Toys.com Shows Toys’R’Us Are Domain Name Geniuses (Update: Domain Name Goofs)

Author: Gab Goldenberg
60's and 70's plush toys

Toys

Attribution-NonCommercial License by Patrick Q Toys’R’Us just bought Toys.com for $5.1 million. And it was a genius domain name buy, too. Here’s why.

Well, look at the keyword ‘toys’. Toys.com ranks right up there in position 4. That gets you about 6% of visitors, guessing from memory of the AOL leaked data on clickthrough rates for top spots?

Adwords indicates 24,900,000 monthly searches for toys. Multiply by 6% and then by 12 months.

The value of ranking fourth on the keyword toys is 17 928 000 annual visitors.

But wait! Some of those visits are international, where Toys.com probably won’t rank, right? Fair enough. Let’s compare numbers with AdWord’s daily clickthrough estimator. On Toys without geographic targeting, you’d get from 33K to 41K clicks a day. On Toys set to US geotargeting, you get 20K to 25K. So conservatively you still have 1/2 to 2/3 of the traffic being American.

OK, fine! The value of ranking fourth on the keyword toys is only 9 000 000 annual visitors.

The traffic is worth about $1/click to ad publishers, and likely more in earnings per click to folks like Toys’R’Us, otherwise neither they nor their competitors would buy the ad inventory!

But that’s still not all for Toys.com –  that’s a generic keyword domain, notice. So they’ve got type-in traffic (probably another few hundred a day, say 300 to be conservative – e.g. another 100 000 visitors annually). Plus there are people Googling Toys.com for another few hundred thousand in annual visitors.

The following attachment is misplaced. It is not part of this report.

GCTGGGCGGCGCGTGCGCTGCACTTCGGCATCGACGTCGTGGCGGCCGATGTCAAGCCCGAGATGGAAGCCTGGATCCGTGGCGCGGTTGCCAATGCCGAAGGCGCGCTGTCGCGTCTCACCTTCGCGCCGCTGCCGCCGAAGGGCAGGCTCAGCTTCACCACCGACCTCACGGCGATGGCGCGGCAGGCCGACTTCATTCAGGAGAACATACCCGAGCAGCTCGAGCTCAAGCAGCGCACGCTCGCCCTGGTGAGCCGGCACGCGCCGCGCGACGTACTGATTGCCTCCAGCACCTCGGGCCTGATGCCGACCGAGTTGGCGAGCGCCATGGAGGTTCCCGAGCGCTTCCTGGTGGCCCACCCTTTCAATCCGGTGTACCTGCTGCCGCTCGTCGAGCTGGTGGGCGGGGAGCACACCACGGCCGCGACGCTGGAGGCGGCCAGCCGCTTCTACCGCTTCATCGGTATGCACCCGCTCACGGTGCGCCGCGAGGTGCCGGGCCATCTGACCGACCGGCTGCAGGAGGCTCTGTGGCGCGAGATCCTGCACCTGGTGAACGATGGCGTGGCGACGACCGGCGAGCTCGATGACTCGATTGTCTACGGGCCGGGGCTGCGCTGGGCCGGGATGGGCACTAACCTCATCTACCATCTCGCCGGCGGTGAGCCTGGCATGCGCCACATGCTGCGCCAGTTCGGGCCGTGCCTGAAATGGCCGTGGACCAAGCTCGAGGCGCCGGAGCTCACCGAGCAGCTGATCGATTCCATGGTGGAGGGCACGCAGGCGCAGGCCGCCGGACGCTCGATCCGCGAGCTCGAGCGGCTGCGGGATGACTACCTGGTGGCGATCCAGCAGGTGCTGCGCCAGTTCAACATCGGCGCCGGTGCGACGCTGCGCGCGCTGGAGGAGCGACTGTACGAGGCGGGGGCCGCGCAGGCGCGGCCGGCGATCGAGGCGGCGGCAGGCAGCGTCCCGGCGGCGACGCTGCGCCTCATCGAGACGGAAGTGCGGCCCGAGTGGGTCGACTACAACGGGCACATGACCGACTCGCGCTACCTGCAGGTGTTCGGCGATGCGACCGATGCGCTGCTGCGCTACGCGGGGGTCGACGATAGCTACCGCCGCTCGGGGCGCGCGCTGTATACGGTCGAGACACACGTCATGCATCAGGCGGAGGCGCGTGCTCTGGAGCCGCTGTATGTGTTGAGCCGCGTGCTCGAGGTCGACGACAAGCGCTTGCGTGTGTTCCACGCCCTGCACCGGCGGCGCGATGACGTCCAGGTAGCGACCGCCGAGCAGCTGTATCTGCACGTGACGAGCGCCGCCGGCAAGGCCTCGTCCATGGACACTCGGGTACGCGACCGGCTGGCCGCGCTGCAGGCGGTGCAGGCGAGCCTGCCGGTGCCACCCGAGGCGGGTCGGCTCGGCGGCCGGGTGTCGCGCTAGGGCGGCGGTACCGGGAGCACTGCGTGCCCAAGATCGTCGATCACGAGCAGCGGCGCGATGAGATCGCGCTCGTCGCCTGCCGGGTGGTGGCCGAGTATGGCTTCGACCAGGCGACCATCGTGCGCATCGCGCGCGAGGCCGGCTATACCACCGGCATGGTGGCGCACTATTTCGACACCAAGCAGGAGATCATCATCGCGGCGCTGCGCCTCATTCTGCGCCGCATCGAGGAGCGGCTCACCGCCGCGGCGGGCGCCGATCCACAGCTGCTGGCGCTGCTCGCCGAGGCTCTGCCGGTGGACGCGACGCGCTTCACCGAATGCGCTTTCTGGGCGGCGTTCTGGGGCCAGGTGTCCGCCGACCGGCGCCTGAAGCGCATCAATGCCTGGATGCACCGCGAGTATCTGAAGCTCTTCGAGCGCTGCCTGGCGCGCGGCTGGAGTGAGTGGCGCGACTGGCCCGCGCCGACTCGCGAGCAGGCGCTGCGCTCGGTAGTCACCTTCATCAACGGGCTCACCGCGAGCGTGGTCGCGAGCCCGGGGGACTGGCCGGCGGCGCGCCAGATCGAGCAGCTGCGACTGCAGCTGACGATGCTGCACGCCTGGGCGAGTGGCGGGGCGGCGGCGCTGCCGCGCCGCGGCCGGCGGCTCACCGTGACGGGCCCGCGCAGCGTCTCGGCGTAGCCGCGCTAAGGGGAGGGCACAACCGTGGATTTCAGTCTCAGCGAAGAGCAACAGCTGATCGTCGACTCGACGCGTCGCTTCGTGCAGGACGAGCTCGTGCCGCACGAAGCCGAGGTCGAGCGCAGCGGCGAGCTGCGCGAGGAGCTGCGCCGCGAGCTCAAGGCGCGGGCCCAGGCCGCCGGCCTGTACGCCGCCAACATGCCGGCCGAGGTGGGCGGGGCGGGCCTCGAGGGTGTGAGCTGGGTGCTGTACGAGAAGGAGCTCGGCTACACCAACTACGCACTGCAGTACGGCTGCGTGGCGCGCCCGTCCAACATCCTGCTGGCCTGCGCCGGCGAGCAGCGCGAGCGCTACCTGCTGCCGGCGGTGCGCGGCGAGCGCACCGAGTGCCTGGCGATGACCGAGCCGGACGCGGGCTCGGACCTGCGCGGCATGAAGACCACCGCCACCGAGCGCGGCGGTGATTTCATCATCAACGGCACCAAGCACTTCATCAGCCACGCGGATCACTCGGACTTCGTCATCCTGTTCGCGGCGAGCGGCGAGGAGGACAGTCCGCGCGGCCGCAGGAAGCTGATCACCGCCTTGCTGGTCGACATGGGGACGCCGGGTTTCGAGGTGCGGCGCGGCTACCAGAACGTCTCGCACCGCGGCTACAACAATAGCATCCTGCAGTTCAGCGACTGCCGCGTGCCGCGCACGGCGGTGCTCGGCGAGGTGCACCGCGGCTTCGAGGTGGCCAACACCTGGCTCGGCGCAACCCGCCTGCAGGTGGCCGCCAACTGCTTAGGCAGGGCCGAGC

And of course, I’m not addressing the random mid-tail/longtail traffic a domain name like that will pick up with even moderate SEO.

If you’re Toys’R’US CMO, give your domaining team a pat on the back and send them to a sunny beach for a few weeks. Assuming you maintain the search rankings and don’t squander them, that team just made you a pile of money.

UPDATE: That assumption was faulty. Domain Name Wire reports that the rankings are gone. D’Oh!

If you liked this post, you may also find an interest in my brand-building guide. Also, perhaps you should add my RSS feed to your reader?

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